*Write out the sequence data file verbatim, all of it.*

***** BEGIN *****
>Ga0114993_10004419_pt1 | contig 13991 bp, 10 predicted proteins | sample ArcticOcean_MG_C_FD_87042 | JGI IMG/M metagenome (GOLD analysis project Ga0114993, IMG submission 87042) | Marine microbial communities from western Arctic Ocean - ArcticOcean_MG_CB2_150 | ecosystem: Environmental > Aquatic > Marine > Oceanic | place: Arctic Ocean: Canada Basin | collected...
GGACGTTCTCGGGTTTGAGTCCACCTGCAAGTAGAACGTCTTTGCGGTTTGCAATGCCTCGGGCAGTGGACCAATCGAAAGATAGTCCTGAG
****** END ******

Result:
>Ga0114993_10004419_pt1 | contig 13991 bp, 10 predicted proteins | sample ArcticOcean_MG_C_FD_87042 | JGI IMG/M metagenome (GOLD analysis project Ga0114993, IMG submission 87042) | Marine microbial communities from western Arctic Ocean - ArcticOcean_MG_CB2_150 | ecosystem: Environmental > Aquatic > Marine > Oceanic | place: Arctic Ocean: Canada Basin | collected...
GGACGTTCTCGGGTTTGAGTCCACCTGCAAGTAGAACGTCTTTGCGGTTTGCAATGCCTCGGGCAGTGGACCAATCGAAAGATAGTCCTGAG